The problem is timing. It's due out in six months or mroe from now and right now that counts. Is this the worst form of marketing, then, the aspirational launch? We'd love to launch product X but we don't actually have it in a working form but still fancy getting some headlines for its non-existence...
Details are sparse, the EP121 model will run Windows 7 on Intel’s CULV Core 2 Duo chips, and come with a 12.1 inch screen, and a claimed 10-hour battery life which probably means around five. A separate EP101TC model will feature a smaller 10-inch screen and run on Windows Embedded Compact 7, a spruced up version of Embedded CE (remember those initials?) that few will look forward to with any great enthusiasm.
As well as having the ability to work with an external keyboard, the larger of the two devices will also feature a USB port and compatibility with Adobe Flash video. Apple’s first iPad lacks either of these, and the hostility of Steve Jobs looks likely to rule out the latter indefinitely.
Frankly, this is starting to look like an Eee PC without the keyboard.
"The Eee Pad can display Adobe flash for the full web experience, has a USB port and a camera," Shih said. "We looked at how we could best address the needs of users from all walks of life, and I believe this is the product," said Asustek chairman, Jonney Shih, optimistically.
Asus has been an innovator in the last three years with its netbooks but there is no doubting that it and its PC-focused rivals didn't exactly see the iPad coming. Correction, they did see it coming but didn't see it being profitable and interesting. That has suddenly changed but they are now behind and still wedded to Windows.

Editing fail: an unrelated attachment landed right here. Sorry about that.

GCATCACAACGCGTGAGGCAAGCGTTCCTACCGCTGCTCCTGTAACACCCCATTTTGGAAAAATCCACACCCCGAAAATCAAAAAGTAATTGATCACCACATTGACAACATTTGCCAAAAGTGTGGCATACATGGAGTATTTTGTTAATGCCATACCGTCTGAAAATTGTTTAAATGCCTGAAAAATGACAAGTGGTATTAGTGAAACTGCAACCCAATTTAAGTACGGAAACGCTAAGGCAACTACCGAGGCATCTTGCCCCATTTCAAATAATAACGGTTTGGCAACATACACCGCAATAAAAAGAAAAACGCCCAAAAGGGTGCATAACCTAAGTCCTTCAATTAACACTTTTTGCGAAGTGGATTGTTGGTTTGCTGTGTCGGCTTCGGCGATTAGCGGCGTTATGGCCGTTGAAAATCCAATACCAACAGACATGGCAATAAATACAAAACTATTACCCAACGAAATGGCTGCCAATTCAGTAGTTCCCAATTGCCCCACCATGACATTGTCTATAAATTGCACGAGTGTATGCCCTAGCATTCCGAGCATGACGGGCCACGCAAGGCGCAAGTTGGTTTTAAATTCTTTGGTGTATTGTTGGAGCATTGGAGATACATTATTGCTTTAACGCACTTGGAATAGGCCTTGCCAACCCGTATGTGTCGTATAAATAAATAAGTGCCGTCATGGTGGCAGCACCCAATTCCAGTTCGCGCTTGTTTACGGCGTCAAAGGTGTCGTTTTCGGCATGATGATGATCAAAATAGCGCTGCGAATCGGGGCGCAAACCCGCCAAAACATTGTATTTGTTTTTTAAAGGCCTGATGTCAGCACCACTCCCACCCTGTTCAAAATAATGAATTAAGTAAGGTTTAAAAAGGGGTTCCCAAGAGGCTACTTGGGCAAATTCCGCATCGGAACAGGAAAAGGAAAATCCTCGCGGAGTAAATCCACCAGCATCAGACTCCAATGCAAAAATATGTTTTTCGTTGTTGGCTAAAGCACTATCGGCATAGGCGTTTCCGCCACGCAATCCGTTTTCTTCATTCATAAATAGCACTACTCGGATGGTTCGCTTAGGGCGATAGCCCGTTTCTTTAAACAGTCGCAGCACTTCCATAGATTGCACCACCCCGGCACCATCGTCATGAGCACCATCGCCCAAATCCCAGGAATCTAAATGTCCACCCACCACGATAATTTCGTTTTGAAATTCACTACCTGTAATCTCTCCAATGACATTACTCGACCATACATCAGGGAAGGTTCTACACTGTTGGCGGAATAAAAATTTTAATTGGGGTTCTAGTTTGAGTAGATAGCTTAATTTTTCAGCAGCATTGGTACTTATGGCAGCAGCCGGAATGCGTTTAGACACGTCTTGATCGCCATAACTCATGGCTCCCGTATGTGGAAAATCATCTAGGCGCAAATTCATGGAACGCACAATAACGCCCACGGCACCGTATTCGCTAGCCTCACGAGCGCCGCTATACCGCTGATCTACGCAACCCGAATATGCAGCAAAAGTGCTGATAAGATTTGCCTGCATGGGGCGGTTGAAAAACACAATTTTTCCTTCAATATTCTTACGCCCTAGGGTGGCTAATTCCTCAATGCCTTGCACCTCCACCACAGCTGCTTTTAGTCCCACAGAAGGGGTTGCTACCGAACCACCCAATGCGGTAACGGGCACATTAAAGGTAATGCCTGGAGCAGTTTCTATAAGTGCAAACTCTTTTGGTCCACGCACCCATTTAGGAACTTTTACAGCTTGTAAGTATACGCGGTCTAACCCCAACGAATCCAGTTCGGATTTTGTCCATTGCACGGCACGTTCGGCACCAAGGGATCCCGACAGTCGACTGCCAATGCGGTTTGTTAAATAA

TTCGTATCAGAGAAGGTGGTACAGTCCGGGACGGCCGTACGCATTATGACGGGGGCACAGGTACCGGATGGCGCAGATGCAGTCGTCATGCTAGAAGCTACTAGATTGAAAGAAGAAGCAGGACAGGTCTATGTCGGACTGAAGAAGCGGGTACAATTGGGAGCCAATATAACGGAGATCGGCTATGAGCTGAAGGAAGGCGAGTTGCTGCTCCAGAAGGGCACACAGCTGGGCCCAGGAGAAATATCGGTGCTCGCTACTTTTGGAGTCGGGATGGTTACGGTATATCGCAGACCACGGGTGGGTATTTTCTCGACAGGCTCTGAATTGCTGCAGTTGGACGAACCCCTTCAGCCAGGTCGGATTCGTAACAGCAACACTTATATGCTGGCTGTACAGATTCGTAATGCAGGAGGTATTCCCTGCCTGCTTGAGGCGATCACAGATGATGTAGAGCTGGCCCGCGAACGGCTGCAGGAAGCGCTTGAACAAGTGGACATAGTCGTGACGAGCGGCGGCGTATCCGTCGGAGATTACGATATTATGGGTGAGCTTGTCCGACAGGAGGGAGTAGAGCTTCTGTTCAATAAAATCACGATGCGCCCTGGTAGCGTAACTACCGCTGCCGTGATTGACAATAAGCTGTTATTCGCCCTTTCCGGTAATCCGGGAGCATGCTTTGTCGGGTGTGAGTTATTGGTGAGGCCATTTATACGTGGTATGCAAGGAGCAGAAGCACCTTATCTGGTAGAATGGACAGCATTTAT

Third-party websites are quoting the pricing as being between $399 (£270) and $499 (£340), which means the most expensive Eee Pad will cost less that the most basic iPad, which is currently on offer for £429 after its UK launch.
But the comparison with the iPad looks pretty ridiculous. The iPad is a flawed product but it is on sale now. The Eee Pad is not supposed to ship for over six months, a date so far in the future that the iPad will likely have changed by then anyway.
Asus will partner with Microsoft to push their own version of Apple’s app store, Shih said, but I have the feeling they will have to work a lot harder to make inroads on the Apple monopoly than making promises for devices that barely exist.
Conclusion: the iPad is safe for now.
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